According to Progressive Punch, a nonpartisan searchable database of congressional voting records, there are 31 Senate Democrats who are more progressive than Chris Murphy of Connecticut. He’s moderate by temperament, too. When Murphy first ran for the Senate in 2012, the Hartford Courant endorsed him over his primary opponent, Susan Bysiewicz. 

Experience and temperament are Mr. Murphy’s trump cards. His three terms in the U.S. House representing the central-northwestern Connecticut 5th District give him a leg up on mastering the Senate learning curve.

Temperamentally, the mostly agreeable Mr. Murphy, if he is elected, would be more likely than the sharp-edged Ms. Bysiewicz to work effectively within the Democratic caucus as well as across the aisle to deliver for Connecticut and the country.

Perhaps that is why, when commenting on the two-term Senator’s floor speech last Friday, Greg Sargent of the Washington Post called it “surprising.”  The junior Senator from Connecticut boldly called out his Republican colleagues for engaging in “treachery against their nation.”

During a follow-up interview with Sargent, Murphy said that “[The GOP] isn’t just a party that’s trying to stay on the good side of an enemy of democracy [Trump]. This is a party that has a whole bunch of enemies of democracy inside its top ranks. That’s bone-chilling.”

Those statements come from a Democrat whose greatest accomplishment during his eight years in the Senate has been to collaborate with Republicans on passage of the Mental Health Reform Act of 2015. But the signature issue Murphy has embraced was spurred by the horrific shooting at Sandy Hook Elementary School in 2012, which occurred in the district he represented in the House. It was personal, so passing common sense gun reform became Murphy’s passion.

When the murder of 20 children and six adult staff members didn’t move Republicans to act, Murphy didn’t stop pushing. By the time 49 people were killed at the Pulse nightclub in Orlando, Florida, the senator from Connecticut reached his breaking point. He led a 15-hour filibuster on the Senate floor, which was joined by almost every Democrat that served in the chamber. Here is a particularly poignant moment when Murphy addressed his son, who had just showed up in the gallery.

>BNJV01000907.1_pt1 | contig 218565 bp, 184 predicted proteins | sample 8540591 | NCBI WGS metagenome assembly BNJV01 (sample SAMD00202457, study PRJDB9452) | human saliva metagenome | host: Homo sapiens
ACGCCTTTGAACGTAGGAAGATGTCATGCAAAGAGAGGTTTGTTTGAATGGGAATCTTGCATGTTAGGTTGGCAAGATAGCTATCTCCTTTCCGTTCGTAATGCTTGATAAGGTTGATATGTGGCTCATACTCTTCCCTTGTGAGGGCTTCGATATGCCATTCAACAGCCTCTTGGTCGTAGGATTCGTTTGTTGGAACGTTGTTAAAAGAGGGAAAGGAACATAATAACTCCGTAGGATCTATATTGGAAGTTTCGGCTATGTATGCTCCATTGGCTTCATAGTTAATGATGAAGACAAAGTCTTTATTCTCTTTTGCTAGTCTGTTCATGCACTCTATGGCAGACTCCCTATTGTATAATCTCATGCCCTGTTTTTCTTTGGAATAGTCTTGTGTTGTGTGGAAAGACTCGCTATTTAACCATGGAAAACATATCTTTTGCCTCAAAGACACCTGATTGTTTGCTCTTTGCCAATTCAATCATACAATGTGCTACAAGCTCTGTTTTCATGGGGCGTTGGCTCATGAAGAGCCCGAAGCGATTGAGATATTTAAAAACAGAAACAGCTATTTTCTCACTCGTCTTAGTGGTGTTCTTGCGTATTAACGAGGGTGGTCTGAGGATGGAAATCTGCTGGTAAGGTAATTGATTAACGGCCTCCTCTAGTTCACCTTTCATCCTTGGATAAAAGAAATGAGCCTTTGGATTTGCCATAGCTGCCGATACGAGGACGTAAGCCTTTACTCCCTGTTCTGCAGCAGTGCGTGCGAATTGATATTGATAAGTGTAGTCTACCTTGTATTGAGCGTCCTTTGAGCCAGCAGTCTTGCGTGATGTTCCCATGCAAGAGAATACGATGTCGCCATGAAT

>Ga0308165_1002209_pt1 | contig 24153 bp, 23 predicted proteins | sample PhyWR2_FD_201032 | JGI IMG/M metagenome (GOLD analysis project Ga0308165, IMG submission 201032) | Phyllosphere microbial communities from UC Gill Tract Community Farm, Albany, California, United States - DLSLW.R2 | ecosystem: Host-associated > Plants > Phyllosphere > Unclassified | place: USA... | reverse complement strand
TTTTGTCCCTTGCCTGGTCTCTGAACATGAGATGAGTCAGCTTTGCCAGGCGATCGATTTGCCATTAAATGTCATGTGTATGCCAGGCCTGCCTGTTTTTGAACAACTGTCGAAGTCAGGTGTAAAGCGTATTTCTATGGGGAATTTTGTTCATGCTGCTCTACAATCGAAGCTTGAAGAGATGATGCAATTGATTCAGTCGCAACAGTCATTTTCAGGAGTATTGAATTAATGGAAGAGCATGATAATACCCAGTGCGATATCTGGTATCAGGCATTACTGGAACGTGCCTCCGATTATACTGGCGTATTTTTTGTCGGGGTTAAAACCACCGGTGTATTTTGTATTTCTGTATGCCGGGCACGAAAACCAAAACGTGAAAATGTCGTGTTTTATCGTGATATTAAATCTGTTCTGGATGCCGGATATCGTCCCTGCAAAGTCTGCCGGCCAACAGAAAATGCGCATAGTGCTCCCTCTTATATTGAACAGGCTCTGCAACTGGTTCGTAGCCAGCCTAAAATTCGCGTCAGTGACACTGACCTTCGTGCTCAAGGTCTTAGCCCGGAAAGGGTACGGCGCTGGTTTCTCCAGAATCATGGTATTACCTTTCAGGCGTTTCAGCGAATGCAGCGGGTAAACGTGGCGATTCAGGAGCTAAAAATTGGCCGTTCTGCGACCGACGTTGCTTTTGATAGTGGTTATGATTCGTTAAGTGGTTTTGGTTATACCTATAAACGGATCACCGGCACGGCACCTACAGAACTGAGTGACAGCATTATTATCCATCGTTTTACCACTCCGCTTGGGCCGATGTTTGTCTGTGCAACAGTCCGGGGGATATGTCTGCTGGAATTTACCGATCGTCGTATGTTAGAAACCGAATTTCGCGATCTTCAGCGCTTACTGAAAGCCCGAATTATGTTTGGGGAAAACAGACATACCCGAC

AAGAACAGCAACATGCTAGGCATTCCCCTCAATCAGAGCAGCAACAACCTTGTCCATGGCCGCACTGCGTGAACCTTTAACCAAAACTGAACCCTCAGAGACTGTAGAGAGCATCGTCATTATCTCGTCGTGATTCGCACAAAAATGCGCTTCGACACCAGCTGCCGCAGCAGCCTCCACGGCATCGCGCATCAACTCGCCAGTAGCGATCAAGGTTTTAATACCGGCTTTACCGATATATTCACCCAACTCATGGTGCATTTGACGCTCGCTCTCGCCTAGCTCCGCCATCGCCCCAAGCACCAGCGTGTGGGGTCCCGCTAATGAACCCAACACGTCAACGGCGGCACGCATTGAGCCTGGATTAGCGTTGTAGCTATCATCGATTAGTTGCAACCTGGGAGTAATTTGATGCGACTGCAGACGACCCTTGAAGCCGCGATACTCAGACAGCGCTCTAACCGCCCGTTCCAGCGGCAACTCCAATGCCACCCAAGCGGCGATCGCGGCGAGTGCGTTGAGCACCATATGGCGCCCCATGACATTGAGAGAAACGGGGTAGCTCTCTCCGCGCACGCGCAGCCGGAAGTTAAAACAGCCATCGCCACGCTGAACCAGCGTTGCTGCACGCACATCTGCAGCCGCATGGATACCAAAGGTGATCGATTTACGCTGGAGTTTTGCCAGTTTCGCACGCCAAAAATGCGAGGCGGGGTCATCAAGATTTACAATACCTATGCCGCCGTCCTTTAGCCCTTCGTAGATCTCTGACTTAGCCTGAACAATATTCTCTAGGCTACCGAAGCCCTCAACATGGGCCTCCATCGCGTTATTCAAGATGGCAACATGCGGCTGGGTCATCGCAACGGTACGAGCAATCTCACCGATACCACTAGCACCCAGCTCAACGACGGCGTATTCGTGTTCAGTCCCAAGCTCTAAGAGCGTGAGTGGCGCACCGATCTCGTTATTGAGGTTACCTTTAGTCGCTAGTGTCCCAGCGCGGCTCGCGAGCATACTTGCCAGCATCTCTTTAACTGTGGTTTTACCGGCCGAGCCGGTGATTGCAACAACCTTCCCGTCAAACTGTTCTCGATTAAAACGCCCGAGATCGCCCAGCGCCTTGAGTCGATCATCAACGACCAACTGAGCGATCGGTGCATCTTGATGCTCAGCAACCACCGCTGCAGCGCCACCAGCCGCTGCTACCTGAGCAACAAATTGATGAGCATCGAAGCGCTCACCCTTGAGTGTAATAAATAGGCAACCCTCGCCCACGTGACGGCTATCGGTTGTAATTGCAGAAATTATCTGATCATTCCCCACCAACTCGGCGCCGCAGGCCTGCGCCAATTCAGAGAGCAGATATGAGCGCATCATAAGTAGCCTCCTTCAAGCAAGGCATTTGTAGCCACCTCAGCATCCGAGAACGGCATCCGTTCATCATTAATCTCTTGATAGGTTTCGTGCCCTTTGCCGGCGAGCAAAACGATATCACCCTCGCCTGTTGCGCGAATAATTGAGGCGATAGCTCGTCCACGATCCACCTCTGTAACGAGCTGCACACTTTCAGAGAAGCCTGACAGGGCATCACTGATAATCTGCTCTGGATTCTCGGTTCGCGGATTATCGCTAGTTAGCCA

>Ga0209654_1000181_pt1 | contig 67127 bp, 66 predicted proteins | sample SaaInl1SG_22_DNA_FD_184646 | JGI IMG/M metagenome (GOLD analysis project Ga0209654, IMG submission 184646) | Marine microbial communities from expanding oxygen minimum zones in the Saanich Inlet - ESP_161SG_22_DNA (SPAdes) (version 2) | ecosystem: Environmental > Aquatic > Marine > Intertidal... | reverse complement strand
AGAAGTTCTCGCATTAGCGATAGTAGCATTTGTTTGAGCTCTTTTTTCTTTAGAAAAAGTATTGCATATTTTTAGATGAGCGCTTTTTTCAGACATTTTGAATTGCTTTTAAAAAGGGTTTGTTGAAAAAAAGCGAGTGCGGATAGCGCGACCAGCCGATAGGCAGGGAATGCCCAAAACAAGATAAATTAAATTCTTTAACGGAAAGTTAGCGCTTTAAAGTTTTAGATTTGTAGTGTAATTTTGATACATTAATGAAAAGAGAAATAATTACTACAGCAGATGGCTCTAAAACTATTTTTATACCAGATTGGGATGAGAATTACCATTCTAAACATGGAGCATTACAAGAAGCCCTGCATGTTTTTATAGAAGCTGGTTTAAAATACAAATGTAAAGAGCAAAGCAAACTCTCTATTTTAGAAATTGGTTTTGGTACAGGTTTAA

True to his moderate roots, Murphy used the opportunity to advocate for rather modest reforms: block anyone on the terrorist watch list from purchasing guns or explosives and expand background checks to include guns purchased online or at gun shows. Both measures failed due to obstruction by Republicans.

It was, however, Republican efforts to deny the election results that led Murphy to insist that we “need more people looking at this as a hair-on-fire moment.” That’s because, “if this becomes at all normalized more broadly than it already is, they will steal an election two years from now or four years from now.”

But Murphy isn’t the only moderate Democrat sounding the alarm about extremist Republicans. When Senator Ted Cruz decried how a government shutdown would affect first-responders, Senator Michael Bennet of Colorado gave an uncharacteristically passionate speech about his colleague’s “crocodile tears,” pointing out that the senator from Texas had shut the government down in 2013 during a time when Coloradans were suffering from floods. Senator Amy Klobuchar from Minnesota referred to the confirmation hearings for Amy Coney Barrett as “a sham.” Finally, retiring Senator Tom Udall of New Mexico made it clear in his farewell address that “the Senate is broken.” In order to keep the chamber from becoming a “graveyard for progress” (perhaps an allusion to Majority Leader McConnell’s embrace of being the “grim reaper”), Udall called on Democrats to end the filibuster.

None of that rhetoric would garner much attention if it were coming from members of the House, where norms are more relaxed than they are in the Senate. It also wouldn’t raise eyebrows if it came from Senators like Bernie Sanders or Elizabeth Warren. Progressive politicians are known for their fiery rhetoric. 

The reason these speeches are important is that they come from Senators who believe that the staid institution in which they serve is committed to governing via respectful dialogue and compromise. As moderate Senate Democrats have learned, Republican extremism has made that impossible.

Nancy LeTourneau

Follow Nancy on Twitter @Smartypants60.